Gaussian curvature of a surface does not take the constant value 1?

I came across this very complex equation (calculating the Gaussian curvature of a surface): \begin{align*} 1 \not\equiv &-\frac{m}{2}\Bigl(\frac{3}{2}C+Su^{-1}-Tu^{-1}+2+Qu^{-1}\Bigr)\\ &\qquad\times(u^3C+Su^2-Tu^2)^{(-2u-2Q-5S+5T)/(6uC+4S-4T)} \\ &+\frac{m}{2}\Bigl[u^3(4C^2-3C)+u^2\Bigl(\frac{1}{3}TC-\frac{1}{3}SC-2S+2T-3QC\Bigr)\\ &\qquad\qquad+u(4TS-2S^2-2T^2-2QS+2QT)\Bigr]\\ &\qquad\times(u^3C+Su^2-Tu^2)^{(-2u-2Q-9S+9T-6uC)/(6uC+4S-4T)} \end{align*} I should somehow be able to prove that the right side of the equation is not identically equal to $$1$$. I would need some rule or something that "by eye" makes it obvious that it can not be $$1$$ (i.e. is not a constant function equal to $$1$$). $$T$$, $$S$$, $$Q$$, $$C$$ and $$m$$ are all constants (all the constants can not be zero, $$m>2$$ and must be integer, $$T$$ can not be equal to $$S$$ ); the only variable is $$u$$.

I thought that to be worth 1 certainly the functions that are "exponents" must vanish, so they should become zero, but the numerators of the two "exponents" being different, if one is zero (for some value of the constants) the other can not zero and therefore the formula will never be constant equal to 1.

Tips?

• By "cannot be 1," do you mean that it is never equal to 1 for any value of u, or that it is not identically 1 for any choice of constants? – Gabe K Nov 8 '18 at 15:37
• I made an edit to try to clarify, changing the statement to $1 \not\equiv \cdots$ and writing "the right side is not identically equal to 1". Feel free to roll back or edit further if this is not satisfactory. – Nate Eldredge Nov 8 '18 at 17:18
• Well, for starters it can't be identically equal to any constant unless its derivative with respect to u is identically equal to zero. What restrictions on the constants do you find when you impose that condition? – Jeanne Clelland Nov 8 '18 at 18:53
• It seems to me that no attempt has been made by the OP to simplify the expression. There are a number of obvious things: like cancelling the common $u$ factor in the "exponent",... I am coming around to the view that this question is not appropriate to MO. – José Figueroa-O'Farrill Nov 8 '18 at 19:23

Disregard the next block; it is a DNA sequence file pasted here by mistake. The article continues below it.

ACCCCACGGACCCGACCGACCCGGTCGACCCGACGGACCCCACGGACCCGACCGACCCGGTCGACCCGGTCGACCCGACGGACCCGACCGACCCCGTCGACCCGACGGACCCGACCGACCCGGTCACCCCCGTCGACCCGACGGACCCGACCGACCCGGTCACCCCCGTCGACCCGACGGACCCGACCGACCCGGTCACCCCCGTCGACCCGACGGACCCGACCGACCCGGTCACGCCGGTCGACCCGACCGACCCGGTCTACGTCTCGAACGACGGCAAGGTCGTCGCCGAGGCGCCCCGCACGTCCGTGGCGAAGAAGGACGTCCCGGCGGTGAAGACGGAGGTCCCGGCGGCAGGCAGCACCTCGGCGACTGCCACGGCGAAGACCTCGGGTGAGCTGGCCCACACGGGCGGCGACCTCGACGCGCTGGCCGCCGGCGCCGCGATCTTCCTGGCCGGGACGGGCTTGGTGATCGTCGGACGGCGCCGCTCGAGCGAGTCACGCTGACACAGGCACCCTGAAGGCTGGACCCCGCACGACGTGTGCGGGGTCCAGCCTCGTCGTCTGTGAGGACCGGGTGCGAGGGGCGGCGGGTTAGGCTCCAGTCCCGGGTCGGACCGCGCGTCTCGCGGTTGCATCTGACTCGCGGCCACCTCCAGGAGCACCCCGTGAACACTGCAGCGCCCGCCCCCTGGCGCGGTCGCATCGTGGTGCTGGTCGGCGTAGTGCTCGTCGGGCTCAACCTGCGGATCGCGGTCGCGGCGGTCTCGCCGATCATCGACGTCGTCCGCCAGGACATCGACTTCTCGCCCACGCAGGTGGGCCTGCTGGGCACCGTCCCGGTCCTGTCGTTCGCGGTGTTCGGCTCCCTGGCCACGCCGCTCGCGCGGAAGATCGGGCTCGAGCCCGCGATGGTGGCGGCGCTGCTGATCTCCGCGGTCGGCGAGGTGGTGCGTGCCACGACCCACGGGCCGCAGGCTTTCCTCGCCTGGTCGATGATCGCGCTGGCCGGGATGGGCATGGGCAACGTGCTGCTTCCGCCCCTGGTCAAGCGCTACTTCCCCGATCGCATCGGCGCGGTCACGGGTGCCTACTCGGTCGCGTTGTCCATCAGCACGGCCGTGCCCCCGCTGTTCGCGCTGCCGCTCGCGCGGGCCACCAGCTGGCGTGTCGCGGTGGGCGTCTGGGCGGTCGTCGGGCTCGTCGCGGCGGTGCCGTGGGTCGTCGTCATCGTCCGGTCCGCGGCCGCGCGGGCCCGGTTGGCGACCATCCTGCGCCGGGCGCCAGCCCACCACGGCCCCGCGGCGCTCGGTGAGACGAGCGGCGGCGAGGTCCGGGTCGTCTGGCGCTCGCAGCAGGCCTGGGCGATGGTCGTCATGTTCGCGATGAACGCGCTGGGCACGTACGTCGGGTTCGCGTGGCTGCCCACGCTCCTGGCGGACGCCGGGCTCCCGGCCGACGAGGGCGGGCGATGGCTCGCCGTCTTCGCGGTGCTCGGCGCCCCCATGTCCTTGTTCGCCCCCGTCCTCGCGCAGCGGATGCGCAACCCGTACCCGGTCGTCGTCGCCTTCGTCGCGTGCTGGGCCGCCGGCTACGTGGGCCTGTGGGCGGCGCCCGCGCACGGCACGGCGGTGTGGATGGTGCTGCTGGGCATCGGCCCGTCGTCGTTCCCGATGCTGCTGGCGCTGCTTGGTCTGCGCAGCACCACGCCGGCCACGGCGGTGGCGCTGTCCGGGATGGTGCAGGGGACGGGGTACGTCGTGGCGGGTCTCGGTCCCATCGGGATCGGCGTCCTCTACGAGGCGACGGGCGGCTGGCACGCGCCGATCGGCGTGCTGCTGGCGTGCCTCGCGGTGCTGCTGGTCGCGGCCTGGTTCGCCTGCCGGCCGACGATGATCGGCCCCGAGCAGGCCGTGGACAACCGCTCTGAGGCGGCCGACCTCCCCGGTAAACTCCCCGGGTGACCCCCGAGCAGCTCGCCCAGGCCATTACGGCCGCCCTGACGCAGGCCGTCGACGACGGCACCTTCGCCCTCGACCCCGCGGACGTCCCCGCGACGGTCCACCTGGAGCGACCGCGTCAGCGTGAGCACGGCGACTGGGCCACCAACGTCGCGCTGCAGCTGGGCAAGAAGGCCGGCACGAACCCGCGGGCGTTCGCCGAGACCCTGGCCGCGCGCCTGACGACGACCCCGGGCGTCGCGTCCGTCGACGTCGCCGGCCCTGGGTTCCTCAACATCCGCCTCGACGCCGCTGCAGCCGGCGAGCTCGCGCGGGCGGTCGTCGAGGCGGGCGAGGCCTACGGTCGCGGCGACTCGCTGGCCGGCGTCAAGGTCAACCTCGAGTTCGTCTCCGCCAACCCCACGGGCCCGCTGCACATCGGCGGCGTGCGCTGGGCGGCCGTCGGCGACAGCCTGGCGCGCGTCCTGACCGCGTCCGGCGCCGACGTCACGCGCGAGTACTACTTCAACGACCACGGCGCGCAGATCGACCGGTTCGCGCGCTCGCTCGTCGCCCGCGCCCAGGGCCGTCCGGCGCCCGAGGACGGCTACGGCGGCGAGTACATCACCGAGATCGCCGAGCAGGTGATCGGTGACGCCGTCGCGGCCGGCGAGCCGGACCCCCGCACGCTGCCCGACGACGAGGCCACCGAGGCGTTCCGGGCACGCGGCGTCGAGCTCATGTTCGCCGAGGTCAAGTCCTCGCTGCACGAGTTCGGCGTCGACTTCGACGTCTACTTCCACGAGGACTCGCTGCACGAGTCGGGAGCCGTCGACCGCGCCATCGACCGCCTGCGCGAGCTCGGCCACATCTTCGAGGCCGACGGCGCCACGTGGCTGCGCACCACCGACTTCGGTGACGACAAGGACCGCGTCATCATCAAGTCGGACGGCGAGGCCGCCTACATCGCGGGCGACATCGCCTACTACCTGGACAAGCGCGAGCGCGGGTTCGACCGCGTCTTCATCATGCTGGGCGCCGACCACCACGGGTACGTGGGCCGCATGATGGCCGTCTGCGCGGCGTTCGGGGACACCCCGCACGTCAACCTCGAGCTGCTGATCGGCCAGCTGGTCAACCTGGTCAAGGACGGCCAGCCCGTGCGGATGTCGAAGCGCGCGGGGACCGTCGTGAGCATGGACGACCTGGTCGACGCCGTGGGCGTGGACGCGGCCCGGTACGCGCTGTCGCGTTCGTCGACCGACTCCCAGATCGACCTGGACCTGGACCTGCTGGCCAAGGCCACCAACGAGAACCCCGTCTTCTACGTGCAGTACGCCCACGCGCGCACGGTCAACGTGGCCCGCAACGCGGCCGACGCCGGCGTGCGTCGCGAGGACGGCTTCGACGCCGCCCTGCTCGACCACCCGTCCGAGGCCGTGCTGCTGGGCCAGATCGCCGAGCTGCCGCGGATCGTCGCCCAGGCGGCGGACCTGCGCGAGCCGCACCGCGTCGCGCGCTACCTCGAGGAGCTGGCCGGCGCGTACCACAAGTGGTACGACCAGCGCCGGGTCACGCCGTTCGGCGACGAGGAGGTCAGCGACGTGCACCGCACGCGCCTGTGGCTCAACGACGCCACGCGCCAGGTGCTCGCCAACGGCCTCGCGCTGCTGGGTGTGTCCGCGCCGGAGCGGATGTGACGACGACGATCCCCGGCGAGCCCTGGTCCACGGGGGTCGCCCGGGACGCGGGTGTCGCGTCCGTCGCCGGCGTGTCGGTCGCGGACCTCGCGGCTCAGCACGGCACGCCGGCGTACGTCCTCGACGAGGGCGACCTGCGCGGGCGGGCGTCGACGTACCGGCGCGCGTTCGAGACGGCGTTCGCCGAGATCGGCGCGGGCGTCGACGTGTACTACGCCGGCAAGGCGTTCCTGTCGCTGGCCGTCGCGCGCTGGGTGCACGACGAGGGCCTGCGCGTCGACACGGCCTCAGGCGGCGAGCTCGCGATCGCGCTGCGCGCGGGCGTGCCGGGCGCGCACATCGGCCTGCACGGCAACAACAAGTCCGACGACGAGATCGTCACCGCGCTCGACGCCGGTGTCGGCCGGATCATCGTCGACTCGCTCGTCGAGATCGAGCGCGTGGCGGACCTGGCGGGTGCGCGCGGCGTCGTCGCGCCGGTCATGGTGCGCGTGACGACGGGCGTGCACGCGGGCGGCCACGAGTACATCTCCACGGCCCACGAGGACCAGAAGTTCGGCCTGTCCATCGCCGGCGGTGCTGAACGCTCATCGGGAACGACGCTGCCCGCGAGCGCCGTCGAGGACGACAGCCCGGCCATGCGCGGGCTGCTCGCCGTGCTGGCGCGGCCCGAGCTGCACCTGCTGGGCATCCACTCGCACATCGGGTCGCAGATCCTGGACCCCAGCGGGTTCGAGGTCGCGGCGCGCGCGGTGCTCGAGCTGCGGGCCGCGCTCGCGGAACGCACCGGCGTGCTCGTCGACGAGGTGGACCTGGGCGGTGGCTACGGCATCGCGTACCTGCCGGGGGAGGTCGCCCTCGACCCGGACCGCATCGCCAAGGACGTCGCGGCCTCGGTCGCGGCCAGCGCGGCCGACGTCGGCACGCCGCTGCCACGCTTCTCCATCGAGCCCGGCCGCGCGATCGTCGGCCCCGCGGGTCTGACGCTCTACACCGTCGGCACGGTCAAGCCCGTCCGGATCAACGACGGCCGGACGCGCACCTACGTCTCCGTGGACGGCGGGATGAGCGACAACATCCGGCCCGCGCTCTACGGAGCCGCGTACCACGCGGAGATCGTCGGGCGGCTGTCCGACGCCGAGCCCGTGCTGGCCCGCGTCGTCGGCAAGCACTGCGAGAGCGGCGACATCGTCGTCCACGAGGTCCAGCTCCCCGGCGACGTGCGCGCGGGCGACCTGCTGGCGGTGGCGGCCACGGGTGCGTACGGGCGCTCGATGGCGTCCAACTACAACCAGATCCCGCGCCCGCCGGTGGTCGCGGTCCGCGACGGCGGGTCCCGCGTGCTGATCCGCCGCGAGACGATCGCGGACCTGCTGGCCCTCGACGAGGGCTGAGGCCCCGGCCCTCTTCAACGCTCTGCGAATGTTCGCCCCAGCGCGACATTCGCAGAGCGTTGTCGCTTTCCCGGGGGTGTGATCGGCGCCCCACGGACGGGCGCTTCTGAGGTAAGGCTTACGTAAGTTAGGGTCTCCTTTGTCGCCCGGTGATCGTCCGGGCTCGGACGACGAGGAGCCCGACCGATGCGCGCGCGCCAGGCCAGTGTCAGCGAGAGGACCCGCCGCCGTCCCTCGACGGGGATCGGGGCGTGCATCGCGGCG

• @exxxit8 - Maybe my comment wasn't clear enough. If you differentiate your expression with respect to u, you'll obtain an expression involving polynomial and exponential terms in u. In order for this function to be identically zero, all the coefficients of the functionally distinct terms in this expression must vanish. This should give you several expressions involving your constants that must all vanish, and that will put restrictions on the values of your constants. – Jeanne Clelland Nov 8 '18 at 23:16

First of all, we introduce $$R = T-S$$, since $$T$$ and $$S$$ only appear in that combination. Secondly, we introduce the notation $$\alpha = \frac{-2 u - 2Q + 5 R}{6 C u - 4 R}$$ which is the first exponent: the second exponent is $$\alpha -1$$.

If I have not made an error, I find that the RHS to the expression in the post simplifies to the following: $$\frac{m}{2} (C u - R)^{\alpha-1} u^{2\alpha -1} \left( \tfrac52 C(C-2) u^2 + (\tfrac{17}{6} CR + 4 R - 4 CQ) u + 3 R(Q-R)\right),$$ which we can rewrite in a more suggestive form as follows: $$\frac{m}{2} (C u^3 - Ru^2)^{\alpha-1} \left( \tfrac52 C(C-2) u^3 + (\tfrac{17}{6} CR + 4 R - 4 CQ) u^2 + 3 R(Q-R)u\right),$$ which has the form $$\frac{m}{2} P_1(u)^{\alpha -1} P_2(u)$$ where $$P_1$$ and $$P_2$$ are two cubic polynomials in $$u$$. Your conditions say that neither $$C$$ nor $$R$$ can be zero, so that $$P_1(u)$$ is not zero for all $$u$$. Hence for this expression to be equal to $$1$$ for all $$u$$, it must be the case that $$P_1(u)^{1-\alpha} = \frac{m}{2} P_2(u)$$ Since $$C \neq 0$$, there are two possibilities: either $$\alpha = 0$$ and then $$P_1/P_2 = m/2$$ for all $$u$$, or else $$\alpha = 1$$ and then we must ensure that $$m/2 P_2(u)=1$$ for all $$u$$. It follows from the expression for $$\alpha$$ above that it cannot be equal to zero (unless perhaps you are allowed to take the limit $$C \to \infty$$), so the only possibility is $$\alpha = 1$$.

This condition fixes $$C = -1/3$$ and $$Q = 9R/2$$, and plugging these back into the expression for $$P_2$$ we see that it is not constant.

I don't discard having made calculational errors, but I think the idea is sound.

• Now that you’ve answered the question, have you changed your mind from mathoverflow.net/questions/314847/… that the question is not appropriate for MO? Your answer is very nice, but certainly makes the question seem not research level. – LSpice Nov 8 '18 at 22:23
• @LSpice I have not changed my opinion, but I could not resist the temptation to bring order into chaos :) I'm a little out of touch with MO as of late, but back in the day I would have expected this question to have been closed as "too localized" in a very short time. – José Figueroa-O'Farrill Nov 8 '18 at 22:29
• @José Figueroa-O'Farrill - Thank you very much – exxxit8 Nov 9 '18 at 7:18
• @exxxit8 - for the exponent, if $C=0$ then $\alpha$ is a constant only for some fixed value of $u$ – Alexander Pigazzini Nov 9 '18 at 17:25
• @exxxit8 Since $C\neq 0$ the polynomial $P_1$ has nonzero top coefficient so it is truly a cubic. Now you have a cubic polynomial to some power has to be equal to a polynomial $P_2$ which has degree at most $3$. Comparing the highest order term, the power has to be $0$ (in which case $P_2$ is actually a constant polynomial) or $1$. – José Figueroa-O'Farrill Nov 9 '18 at 17:28